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Re: Is gnome-core *really* the gnome minimal install?

On Wed, 15 Apr 2015, David Wright wrote:

> Quoting Patrick Bartek (nemommxiv@gmail.com):
> > On Mon, 13 Apr 2015, David Wright wrote:
> > > Quoting Patrick Bartek (nemommxiv@gmail.com):
> > > > On Sun, 12 Apr 2015, briand@aracnet.com wrote:
> > > > > i'll second the use of openbox.  i use it with fbpanel.
> > > > > i too believe that gnome just pulls in way too much "stuff".
> > > > > the most inconvenient thing about not using gnome is not
> > > > > having a way to handle USS mass storage devices.
> > > >
> > > > I wrote a generic udev rule for that.  Of course, there are also
> > > > mounting utilities that do the same thing.  But I opted for the
> > > > light-on-resources rule instead.
> > 
> > The rule mounts and unmounts flash drives -- just plug and unplug
> > -- and cards (any type using an external card or multi-card
> > reader.  The caveat is: you must plug the card in first, then plug
> > the reader in. Unmount by unplugging reader with the card still in
> > it, then remove the card. Doesn't work with internal multi-card
> > readers.  Probably not with single internal readers either.  For
> > that you need a daemon like udisks-daemon set to poll each card
> > slot of the reader.  
> Thanks for posting that. I've got some homework to do!
> I can understand the plugging in, and I think I understand the bit
> about card readers: if I plug an SD card into my laptop slot, it
> appears in a completely different manner from how it appears if the
> SD card is in a USB converter (the "card reader").
> So in goes the USB plug, udev applies the rule and the device gets
> mounted.
> But I don't understand how unplugging works. My experience is that
> with FAT-ish devices, if sync has been executed and time elapsed,
> the only problem with pulling the plug (not having umounted) is that
> the user may not be able to umount the mount point, but need to do it
> as root. With extX filesystems, that wouldn't work at all because the
> filesystem would still be marked as dirty.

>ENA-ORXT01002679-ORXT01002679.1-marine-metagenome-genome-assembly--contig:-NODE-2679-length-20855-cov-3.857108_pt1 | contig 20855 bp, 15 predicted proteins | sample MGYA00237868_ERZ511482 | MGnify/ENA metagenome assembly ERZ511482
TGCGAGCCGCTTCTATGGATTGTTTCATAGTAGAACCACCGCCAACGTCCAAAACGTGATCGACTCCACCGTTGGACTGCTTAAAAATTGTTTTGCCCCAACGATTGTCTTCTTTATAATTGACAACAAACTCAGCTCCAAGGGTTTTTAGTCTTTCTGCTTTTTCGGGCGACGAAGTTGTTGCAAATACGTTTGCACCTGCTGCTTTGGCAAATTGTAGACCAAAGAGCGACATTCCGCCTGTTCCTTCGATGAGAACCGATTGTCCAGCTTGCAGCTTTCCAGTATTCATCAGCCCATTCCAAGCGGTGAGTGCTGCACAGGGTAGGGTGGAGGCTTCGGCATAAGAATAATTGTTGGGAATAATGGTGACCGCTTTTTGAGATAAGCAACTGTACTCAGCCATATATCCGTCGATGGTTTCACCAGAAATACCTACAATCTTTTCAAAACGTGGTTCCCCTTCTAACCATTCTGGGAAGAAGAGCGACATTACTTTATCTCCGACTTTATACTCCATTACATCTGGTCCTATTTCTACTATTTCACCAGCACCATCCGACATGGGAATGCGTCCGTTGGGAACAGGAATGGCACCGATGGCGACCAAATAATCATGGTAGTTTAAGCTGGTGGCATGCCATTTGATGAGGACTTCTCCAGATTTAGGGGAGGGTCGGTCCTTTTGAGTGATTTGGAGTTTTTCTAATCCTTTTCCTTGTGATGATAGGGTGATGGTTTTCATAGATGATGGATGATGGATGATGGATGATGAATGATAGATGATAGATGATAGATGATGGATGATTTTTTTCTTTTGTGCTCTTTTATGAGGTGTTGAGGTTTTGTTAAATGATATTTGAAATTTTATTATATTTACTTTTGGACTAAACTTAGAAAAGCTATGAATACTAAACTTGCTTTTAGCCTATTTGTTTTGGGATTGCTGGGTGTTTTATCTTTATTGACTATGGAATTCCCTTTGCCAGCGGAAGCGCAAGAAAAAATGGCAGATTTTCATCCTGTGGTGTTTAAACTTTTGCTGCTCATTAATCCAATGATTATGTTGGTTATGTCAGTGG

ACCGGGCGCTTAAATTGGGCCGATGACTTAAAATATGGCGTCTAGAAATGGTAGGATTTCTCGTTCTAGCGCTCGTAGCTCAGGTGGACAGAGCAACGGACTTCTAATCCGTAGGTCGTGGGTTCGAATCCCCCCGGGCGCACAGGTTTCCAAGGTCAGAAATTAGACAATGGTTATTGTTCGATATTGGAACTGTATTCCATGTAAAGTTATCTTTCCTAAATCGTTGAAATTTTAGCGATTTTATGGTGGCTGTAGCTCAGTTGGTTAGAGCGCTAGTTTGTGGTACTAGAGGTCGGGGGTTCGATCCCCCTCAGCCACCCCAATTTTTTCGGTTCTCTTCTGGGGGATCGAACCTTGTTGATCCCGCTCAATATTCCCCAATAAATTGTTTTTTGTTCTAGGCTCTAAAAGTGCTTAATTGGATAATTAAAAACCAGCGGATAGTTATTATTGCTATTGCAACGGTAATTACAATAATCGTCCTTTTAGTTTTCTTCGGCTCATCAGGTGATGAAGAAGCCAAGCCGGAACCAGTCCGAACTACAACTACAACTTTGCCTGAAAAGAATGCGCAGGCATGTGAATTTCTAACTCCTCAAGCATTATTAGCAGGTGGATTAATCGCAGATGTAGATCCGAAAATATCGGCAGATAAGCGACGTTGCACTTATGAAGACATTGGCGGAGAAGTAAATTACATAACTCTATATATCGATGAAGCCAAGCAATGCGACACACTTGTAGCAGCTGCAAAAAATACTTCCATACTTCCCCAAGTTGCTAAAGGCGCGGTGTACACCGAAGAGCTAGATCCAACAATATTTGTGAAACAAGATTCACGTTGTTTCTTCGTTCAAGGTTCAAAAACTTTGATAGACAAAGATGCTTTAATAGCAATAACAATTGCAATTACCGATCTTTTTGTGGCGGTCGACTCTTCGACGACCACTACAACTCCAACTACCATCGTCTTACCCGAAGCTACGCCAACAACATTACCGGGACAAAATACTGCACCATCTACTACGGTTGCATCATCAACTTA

> Are you using some sort of safe-to-remove-hardware button like
> windows?
> > # remove the symbolic link to ~/{usb_folder}
> > ACTION=="remove", RUN+="/bin/rm -f
> > '/home/aardvark/Desktop/%E{dir_name}'"
> > 
> > # clean up after device removal
> > ACTION=="remove", ENV{dir_name}!="", RUN+="/bin/umount -l
> > '/media/%E{dir_name}'", RUN+="/bin/rmdir '/media/%E{dir_name}'"

The above code fragment is for systems that have a desktop GUI.  As I
only use a window manager, I don't have a desktop, and commented these
ACTIONs out.

> I need to figure out precisely what terms like "detach", "clean up"
> and "busy" mean in man umount -l.

The rule I posted applied only to mounting and unmounting USB
flash/thumb drives.  I also wanted to mount memory cards.  I discovered
by trial and error that if I put a memory card in a reader and then
plugged in the reader, the rule "thought" it was a flash drive, and
mounted it. Unplugging the combination would unmount it.  Removing just
the card while the reader was still plugged it didn't work properly.

To get readers (external or internal) to work "correctly" requires
polling each card slot in the reader and a rule to recognize when a
card is inserted much as one would detect a CD insert in a CD drive.  I
began by writing a rule for my CD drive since it require polling,
too, and got it to mount the CD, but never got the unmounting part to
work.  I got sidetracked by other things during the rule's
troubleshooting and never got back to it.


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